Memorandum of Conversation, by Mr. William F. Gray of the Office of South American Affairs


Subject: Renegotiation of U.S.–Venezuela Trade Agreement

Participants: Dr. Aureliano Otañez, Minister Counselor, Venezuelan Embassy
Mr. Bernbaum—OSA
Mr. Davis—OSA
Mr. Gray—OSA
Mr. Solana1CP

Mr. Otañez called at his request to discuss the matters set forth below relating to the above-captioned subject:

I. U.S. Tentative Request List

Mr. Otañez first expressed appreciation for our having gone to considerable trouble to meet Venezuela’s request for a preliminary list of items. (On November 30, he was given a memorandum2 from the Department enclosing a tentative list of products on which the United States may request tariff concessions from Venezuela.)

He made clear that, while he was not yet prepared to discuss the items in detail or to take any position regarding the tentative request list, he wished to give us his own general views. First, he had the impression that the list was quite extensive. On some items he felt his Government could grant bindings of existing duties—even duty reductions on some; but he was almost certain that on some others no concessions would be possible. He indicated that the textile group would, in his opinion, be particularly difficult, although concessions might be possible on a few classifications.

Mr. Gray emphasized the tentative character of the list that had been presented. He pointed out, for example, that all items on which the trade had made requests for Venezuelan tariff concessions to the Committee for Reciprocity Information were automatically included in the list; it is therefore likely that some of these items will be eliminated from the U.S. definitive request list. Mr. Solana added that the [Page 1668] present list was of course not only subject to deletion but also to addition or other modification.

Mr. Otañez said that he fully understood the preliminary nature of the list but that he nevertheless gained the impression that the U.S. Government holds the view that the Schedules of concessions of the two countries should strike a mathematical balance. He called our attention again to the fact that the Venezuelan Government, since it had asked for revision of the 1939 trade agreement, takes the position that the 1939 agreement is out of balance in favor of the U.S. Consequently, his Government is of the view that in the forthcoming negotiations for a Supplementary Trade Agreement, Venezuela should receive more concessions than it gives. [Throughout the conversation the U.S. participants scrupulously refrained from any discussion as to what the basis for negotiations should be and hence did not attempt to argue this point with Otañez.]3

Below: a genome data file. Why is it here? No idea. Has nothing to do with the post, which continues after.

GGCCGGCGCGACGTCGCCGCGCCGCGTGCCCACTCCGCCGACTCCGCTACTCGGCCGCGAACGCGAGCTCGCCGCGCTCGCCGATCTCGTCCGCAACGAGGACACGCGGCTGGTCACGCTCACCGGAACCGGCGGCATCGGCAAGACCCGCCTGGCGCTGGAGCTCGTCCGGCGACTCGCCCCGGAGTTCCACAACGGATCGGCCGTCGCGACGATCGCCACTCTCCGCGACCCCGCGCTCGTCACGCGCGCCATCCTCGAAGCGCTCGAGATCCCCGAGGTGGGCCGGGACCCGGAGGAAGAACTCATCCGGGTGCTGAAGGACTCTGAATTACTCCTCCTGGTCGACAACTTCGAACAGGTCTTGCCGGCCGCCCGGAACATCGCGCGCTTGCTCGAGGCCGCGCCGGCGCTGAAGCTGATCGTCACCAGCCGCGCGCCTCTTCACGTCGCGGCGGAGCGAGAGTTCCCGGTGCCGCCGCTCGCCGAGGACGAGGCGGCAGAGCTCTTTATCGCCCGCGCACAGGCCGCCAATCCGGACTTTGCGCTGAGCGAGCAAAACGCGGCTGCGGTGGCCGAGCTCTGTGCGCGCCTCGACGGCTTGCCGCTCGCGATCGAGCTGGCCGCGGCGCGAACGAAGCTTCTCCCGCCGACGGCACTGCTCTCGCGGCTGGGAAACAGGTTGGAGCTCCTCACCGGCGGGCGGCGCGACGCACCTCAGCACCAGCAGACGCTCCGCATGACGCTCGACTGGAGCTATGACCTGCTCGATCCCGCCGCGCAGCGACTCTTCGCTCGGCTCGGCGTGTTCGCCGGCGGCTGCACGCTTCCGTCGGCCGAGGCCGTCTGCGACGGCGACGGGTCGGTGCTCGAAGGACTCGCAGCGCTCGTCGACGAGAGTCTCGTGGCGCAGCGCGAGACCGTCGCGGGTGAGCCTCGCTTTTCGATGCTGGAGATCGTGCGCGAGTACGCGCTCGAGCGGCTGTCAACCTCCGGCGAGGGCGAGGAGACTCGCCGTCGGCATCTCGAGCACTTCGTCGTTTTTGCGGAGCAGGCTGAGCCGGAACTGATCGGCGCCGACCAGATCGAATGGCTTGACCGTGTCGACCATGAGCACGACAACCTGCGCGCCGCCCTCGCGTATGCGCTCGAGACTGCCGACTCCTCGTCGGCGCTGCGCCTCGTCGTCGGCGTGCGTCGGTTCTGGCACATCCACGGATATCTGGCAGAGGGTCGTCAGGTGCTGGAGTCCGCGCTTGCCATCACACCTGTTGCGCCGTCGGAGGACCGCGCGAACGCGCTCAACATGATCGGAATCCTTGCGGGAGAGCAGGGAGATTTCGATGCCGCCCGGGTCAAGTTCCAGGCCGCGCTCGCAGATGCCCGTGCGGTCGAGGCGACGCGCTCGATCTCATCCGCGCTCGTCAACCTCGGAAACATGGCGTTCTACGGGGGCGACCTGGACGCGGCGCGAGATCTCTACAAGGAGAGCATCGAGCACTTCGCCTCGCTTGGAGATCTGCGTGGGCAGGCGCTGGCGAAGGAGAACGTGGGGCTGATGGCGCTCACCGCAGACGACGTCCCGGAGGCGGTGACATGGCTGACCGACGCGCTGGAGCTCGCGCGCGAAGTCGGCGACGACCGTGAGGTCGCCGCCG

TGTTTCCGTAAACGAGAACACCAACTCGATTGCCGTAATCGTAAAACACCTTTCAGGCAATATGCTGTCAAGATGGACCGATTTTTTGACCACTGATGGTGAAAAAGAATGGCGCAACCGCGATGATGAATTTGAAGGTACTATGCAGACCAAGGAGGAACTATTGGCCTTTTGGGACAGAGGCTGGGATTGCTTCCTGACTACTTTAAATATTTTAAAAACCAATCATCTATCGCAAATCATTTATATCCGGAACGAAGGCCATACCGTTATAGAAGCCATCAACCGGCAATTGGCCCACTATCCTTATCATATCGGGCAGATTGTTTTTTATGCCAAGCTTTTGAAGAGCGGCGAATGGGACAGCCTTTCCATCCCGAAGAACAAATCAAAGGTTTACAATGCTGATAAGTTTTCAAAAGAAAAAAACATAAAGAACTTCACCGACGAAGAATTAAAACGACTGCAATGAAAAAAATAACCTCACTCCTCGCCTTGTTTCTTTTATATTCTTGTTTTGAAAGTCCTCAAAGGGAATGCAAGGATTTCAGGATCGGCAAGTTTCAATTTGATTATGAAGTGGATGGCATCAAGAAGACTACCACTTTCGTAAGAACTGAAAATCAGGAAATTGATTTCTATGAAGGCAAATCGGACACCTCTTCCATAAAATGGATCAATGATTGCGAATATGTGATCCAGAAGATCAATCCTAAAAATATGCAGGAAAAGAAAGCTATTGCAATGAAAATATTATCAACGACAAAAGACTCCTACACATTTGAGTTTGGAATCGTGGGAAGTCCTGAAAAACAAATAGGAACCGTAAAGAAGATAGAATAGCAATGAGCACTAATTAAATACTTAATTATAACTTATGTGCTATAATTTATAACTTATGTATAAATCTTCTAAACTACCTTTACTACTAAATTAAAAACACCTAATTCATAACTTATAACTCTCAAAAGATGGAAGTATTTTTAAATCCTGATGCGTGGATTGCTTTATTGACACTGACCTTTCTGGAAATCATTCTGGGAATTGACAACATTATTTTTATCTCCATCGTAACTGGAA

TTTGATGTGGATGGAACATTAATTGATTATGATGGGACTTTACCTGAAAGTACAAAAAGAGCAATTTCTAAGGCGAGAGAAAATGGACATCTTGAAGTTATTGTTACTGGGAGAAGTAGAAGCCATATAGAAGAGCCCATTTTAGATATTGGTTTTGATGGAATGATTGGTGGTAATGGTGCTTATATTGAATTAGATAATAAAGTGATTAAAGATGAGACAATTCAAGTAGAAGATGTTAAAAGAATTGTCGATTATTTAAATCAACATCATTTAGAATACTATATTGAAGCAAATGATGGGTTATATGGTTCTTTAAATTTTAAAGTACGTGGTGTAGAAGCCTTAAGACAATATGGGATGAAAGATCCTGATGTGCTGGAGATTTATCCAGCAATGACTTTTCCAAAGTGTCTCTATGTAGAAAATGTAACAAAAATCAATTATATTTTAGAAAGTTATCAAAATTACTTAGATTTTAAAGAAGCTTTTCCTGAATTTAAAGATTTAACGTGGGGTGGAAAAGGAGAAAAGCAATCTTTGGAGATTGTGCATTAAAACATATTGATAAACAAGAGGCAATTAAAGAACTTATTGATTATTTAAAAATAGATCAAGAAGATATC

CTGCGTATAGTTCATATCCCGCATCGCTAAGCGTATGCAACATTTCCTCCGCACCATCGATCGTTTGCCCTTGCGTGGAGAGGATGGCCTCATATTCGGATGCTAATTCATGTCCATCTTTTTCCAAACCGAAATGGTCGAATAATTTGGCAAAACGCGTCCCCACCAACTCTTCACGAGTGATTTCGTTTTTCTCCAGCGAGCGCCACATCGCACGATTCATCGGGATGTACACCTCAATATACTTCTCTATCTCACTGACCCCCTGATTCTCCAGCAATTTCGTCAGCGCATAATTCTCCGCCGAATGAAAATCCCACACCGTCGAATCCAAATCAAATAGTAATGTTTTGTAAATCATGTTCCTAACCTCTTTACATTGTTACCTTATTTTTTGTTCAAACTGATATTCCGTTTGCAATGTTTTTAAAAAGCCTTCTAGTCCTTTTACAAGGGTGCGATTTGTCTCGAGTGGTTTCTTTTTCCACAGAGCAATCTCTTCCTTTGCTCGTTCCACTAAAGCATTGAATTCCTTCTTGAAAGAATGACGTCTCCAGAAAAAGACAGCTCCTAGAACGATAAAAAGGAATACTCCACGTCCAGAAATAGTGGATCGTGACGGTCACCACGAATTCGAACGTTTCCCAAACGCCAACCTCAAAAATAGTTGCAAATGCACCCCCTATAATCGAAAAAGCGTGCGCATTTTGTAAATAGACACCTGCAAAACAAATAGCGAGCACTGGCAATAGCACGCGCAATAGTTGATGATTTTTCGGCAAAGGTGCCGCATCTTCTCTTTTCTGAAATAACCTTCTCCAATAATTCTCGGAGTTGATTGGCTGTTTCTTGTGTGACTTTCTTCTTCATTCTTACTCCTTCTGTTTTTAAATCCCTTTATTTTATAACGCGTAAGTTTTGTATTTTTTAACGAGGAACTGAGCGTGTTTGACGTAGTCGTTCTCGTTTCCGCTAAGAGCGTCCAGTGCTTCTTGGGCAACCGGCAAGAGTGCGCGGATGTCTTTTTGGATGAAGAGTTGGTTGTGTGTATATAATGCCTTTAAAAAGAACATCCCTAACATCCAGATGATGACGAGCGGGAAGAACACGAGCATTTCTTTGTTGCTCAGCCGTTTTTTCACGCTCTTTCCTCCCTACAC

Mr. Bernbaum asked in what way does Venezuela consider the existing agreement out of balance. In reply, Otañez referred to the present tariff quota arrangement applicable to oil imports into the United States. He also pointed out that the U.S. remains the preponderant supplier of most exports to Venezuela whereas other Countries, to some degree, have been displacing Venezuela as the dominant supplier of petroleum to the U.S. Without pursuing the subject, Mr. Solana and Mr. Gray briefly presented certain statistical information designed to show that it is, at least, a highly debatable question as to whether the existing trade agreement is in fact out of balance to the disadvantage of Venezuela.

Reverting to the tentative list of products, Mr. Otañez then pointed to several other items on which he felt his Government would have difficulty in granting concessions. These were: cotton, beer, cement (Portland), certain iron and steel products, pharmaceuticals and, again, the textile group. Mr. Gray stated that cotton and beer were among the CRI items previously referred to which were automatically included; while he could give no assurances, they might well be dropped from our definitive request list.

Mr. Otañez informed us that he was sending the U.S. memorandum and list today to Caracas; and that his Government would no doubt study the document immediately with a view to determining, and indicating to the U.S. later, the items on which concessions cannot be negotiated.

II. Revision of General Provisions

Mr. Otañez inquired as to our progress on work concerning the revision of the language of the general provisions of the 1939 trade agreement. He was informed that legal officers were actively engaged [Page 1669] in formulating the texts of the revisions which the U.S. intends to propose, and that their work was well-advanced. (Previously, Otañez was told in a general sort of way of the nature of the changes which we would probably want to request.) Mr. Otañez asked that he be notified as soon as we have developed the exact wording of the proposed changes.

III. Allocation of 1952 Oil Tariff Quota

Mr. Otañez then inquired about the allocation for 1952 of oil imports into the U.S. that would enter at the lower (10½¢ per bbl.) tariff quota rate. He hoped that the new country allocations would not result in a smaller percentage share for Venezuela than in 1951. Mr. Gray replied that this Government was now working on the problem and the prospects appeared good that the country quotas would remain the same as in 1951. Mr. Otañez expressed the hope that such would be the case and asked to be informed when the matter is decided. However, he hoped that a Supplementary Trade Agreement could be concluded that would obviate the need for applying such country allocations, a view concurred in by all present.

  1. Joseph R. Solana, Commercial Policy Staff, Office of Economic Defense and Trade Policy.
  2. Not printed.
  3. Brackets appear in source text.